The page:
I want to tell my children that Britain values human beings over corporate greed. Yet you seem on the verge of signing up to the Transatlantic Trade and Investment Partnership (TTIP), which would give enormous power to multinational companies at the expense of consumers and workers.

I want to tell my children that in Britain, we value disabled people and believe that they too make a valuable contribution to our society. Yet you have practically removed all of Britain’s support structures for disabled people. In fact, because of your government’s violations of the rights of disabled people, Britain is the first country ever to face a high-level international UN inquiry into its breach of disabled people’s rights.

I want to tell my children that it is a British value to offer help and sanctuary to those who have nothing because they are fleeing war or persecution. Yet we are now facing the largest refugee crisis since WW2 and the UK houses just 1% of the world’s refugees. Of 4 million Syrian refugees, just 143 have been resettled to the UK. Furthermore, in 2010, the UK pledged to end child detention for immigration purposes, yet just last year, 40 children under 5 were held at detention centres in the UK. (https://www.refugeecouncil.org.uk/tellitlikeitis)

I want to tell my children that in Britain, we value human rights. But your government wants to scrap the Human Rights Act, so your government will be able to overrule the European Court of Human Rights, meaning far less protection for our people from human rights violations in the UK.

I want to tell my children that in Britain, we value our laws which are designed to protect our people and our environment. Yet one of the first things you did as Prime Minister was remove and weaken many of our existing laws, benefiting business at the expense of individual people and our environment.

I want to tell my children that in Britain, we value freedom of speech and freedom to protest so that when good people make bad decisions, we have the voice and power to speak up against what is happening. Yet what use is freedom of speech when the British government callously ignores even widespread opposition to its decisions? What good is the freedom to protest when you pass laws to silence British trade unions and pressure groups? There is no such thing as freedom of speech or protest when you make people afraid to speak out, Mr Cameron.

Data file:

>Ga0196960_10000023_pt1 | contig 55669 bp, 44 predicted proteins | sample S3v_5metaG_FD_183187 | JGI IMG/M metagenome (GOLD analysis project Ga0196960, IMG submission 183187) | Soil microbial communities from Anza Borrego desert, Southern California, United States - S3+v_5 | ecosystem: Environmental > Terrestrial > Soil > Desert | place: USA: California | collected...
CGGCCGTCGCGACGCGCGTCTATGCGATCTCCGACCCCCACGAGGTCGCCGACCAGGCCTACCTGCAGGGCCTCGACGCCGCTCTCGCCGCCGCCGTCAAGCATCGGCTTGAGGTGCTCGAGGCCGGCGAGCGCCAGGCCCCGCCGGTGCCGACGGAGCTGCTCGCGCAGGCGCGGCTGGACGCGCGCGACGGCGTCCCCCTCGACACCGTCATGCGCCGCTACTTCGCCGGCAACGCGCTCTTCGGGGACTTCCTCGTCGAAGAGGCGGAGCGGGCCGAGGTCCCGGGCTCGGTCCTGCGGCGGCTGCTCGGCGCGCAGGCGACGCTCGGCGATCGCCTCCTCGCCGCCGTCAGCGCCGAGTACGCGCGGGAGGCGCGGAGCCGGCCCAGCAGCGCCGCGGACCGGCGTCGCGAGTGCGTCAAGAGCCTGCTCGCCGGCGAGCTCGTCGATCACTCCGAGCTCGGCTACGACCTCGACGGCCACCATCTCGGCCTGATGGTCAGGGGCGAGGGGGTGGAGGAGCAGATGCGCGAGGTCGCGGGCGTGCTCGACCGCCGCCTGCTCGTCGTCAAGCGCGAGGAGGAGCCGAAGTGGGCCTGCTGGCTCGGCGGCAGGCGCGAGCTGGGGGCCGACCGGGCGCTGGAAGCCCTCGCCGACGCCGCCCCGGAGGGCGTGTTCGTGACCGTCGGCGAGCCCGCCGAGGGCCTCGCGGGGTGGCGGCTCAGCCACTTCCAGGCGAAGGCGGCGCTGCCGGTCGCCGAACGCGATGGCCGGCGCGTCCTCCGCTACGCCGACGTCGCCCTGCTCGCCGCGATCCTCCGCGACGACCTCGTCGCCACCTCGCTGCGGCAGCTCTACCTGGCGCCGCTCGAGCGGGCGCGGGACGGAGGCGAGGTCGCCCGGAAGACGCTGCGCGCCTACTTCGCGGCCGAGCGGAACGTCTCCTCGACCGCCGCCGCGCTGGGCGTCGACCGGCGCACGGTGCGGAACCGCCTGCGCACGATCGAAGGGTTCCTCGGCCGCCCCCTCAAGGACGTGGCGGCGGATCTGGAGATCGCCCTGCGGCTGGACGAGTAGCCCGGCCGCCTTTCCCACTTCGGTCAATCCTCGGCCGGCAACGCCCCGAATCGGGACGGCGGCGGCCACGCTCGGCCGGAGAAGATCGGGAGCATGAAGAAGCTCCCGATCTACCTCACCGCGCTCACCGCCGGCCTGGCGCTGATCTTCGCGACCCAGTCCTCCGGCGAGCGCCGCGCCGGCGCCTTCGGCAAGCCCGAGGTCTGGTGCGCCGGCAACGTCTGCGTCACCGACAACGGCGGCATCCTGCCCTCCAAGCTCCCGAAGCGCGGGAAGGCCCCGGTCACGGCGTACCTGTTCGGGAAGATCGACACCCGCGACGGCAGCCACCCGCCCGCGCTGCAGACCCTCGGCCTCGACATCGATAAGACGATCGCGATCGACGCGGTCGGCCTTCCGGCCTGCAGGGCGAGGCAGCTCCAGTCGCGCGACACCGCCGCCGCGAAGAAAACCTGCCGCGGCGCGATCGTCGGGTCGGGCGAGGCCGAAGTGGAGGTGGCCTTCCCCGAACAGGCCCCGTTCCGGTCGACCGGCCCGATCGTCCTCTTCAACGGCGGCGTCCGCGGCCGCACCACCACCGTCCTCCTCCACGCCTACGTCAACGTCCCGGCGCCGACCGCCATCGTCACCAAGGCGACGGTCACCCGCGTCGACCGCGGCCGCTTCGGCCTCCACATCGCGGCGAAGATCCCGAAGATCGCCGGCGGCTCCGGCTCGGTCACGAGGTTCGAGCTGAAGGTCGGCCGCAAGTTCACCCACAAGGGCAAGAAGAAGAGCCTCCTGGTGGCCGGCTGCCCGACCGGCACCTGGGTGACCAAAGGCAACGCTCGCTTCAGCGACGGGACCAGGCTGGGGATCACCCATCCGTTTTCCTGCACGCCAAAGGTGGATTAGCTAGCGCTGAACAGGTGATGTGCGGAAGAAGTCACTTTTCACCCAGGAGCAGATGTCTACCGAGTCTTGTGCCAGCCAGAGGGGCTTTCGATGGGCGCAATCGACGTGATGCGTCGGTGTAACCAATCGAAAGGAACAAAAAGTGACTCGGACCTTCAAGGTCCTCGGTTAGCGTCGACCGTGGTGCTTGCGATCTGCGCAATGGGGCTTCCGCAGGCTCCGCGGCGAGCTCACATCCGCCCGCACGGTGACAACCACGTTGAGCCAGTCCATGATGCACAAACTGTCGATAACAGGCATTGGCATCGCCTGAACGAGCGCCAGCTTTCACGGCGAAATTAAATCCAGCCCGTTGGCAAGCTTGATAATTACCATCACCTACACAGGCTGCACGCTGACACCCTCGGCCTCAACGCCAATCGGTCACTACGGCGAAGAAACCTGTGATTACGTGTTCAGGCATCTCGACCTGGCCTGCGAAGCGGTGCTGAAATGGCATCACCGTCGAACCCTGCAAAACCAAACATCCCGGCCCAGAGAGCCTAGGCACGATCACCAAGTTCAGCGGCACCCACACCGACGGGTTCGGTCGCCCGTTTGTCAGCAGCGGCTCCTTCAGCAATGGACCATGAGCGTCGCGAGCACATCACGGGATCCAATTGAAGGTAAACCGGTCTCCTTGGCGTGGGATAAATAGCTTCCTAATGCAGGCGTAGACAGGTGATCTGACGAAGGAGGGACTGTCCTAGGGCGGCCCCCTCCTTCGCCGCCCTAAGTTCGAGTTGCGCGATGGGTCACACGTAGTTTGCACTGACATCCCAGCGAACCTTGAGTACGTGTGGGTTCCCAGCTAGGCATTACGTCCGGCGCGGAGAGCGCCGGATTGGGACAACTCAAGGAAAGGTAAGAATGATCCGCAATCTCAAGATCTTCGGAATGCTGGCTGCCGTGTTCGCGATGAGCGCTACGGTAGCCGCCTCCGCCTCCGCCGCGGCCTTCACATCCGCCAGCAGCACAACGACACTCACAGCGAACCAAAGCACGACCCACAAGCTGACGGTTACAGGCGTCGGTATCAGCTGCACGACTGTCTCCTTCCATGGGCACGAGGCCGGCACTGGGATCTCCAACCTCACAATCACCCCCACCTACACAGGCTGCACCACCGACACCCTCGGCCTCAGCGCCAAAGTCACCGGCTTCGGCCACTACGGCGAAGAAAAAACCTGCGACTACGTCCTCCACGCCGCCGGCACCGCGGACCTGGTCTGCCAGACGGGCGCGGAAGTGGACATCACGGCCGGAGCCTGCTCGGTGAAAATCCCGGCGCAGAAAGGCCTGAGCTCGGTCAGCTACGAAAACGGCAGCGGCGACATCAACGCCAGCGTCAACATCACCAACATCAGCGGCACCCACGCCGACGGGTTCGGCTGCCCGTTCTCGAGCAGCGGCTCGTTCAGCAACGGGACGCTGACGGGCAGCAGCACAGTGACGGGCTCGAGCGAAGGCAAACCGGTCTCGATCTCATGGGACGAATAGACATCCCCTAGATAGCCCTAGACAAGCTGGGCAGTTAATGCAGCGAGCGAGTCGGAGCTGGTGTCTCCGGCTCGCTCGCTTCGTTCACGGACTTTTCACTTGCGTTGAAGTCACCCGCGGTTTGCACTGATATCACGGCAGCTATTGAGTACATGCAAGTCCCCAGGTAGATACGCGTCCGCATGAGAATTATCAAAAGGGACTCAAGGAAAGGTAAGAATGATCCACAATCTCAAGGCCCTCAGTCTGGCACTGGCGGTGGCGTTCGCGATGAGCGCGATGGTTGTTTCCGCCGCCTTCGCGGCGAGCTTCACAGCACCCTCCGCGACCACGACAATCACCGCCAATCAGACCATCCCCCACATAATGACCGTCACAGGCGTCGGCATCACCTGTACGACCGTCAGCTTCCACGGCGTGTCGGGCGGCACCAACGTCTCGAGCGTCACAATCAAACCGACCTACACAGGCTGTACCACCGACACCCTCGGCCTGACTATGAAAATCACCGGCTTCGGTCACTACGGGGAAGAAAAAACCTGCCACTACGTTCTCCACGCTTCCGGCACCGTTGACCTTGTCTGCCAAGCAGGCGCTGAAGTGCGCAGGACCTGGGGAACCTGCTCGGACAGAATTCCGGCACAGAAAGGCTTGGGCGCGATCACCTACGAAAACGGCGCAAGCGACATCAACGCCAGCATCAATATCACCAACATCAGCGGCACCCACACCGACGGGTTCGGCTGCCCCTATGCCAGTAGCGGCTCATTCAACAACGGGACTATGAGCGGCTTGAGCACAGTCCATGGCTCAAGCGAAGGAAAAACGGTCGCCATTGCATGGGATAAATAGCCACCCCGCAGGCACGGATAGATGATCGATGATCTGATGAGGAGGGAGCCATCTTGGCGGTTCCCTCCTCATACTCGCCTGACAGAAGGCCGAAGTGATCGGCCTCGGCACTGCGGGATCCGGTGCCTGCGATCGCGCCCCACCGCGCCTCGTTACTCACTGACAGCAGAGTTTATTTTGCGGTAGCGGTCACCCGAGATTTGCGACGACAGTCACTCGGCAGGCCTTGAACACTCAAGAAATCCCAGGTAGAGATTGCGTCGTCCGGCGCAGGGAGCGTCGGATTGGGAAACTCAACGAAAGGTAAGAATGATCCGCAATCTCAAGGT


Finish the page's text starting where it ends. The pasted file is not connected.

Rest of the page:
I want to tell my children that British Values mean being brave and kind, tolerant and inclusive, caring and sharing, honest and integrous. Yet these are not exclusively British Values, Mr Cameron, and – it must be said – values which are hardly being demonstrated by the current British government. These are values that are intrinsic to being a good person, regardless of nationality. You don’t have to be British to be a good person. The reverse is also true: not all British people are good people, Mr Cameron.

When I asked my young children what British Values meant to them, their response was, “We are brave and kind and honest. We care and share. We look after our world. We care about other people. We look after babies and children, people who are sick, poor people, disabled people and homeless people.”

If even the youngest children in our society understand that these qualities are something British society should aspire towards, why doesn’t the British government?

A society is only as good as the way it treats its weakest and most vulnerable members, Mr Cameron, and I’m very sorry to say that I could not find any examples of my children’s “British Values” in your government. Where do I even begin with the hypocrisy of trying to instil “British Values” into the next generation by a government who fails to lead by example? Perhaps we are trying to teach “British Values” to the wrong people.

Thankfully, bravery and kindness, tolerance and inclusion, caring and sharing, honesty and integrity are being nurtured in the next generation, without the need for these values to be labelled as “British”. Perhaps, Mr Cameron, you should spend more time in British classrooms, in the presence of our children and our teachers – you might actually learn something. Then again, I rather suspect you are beyond redemption.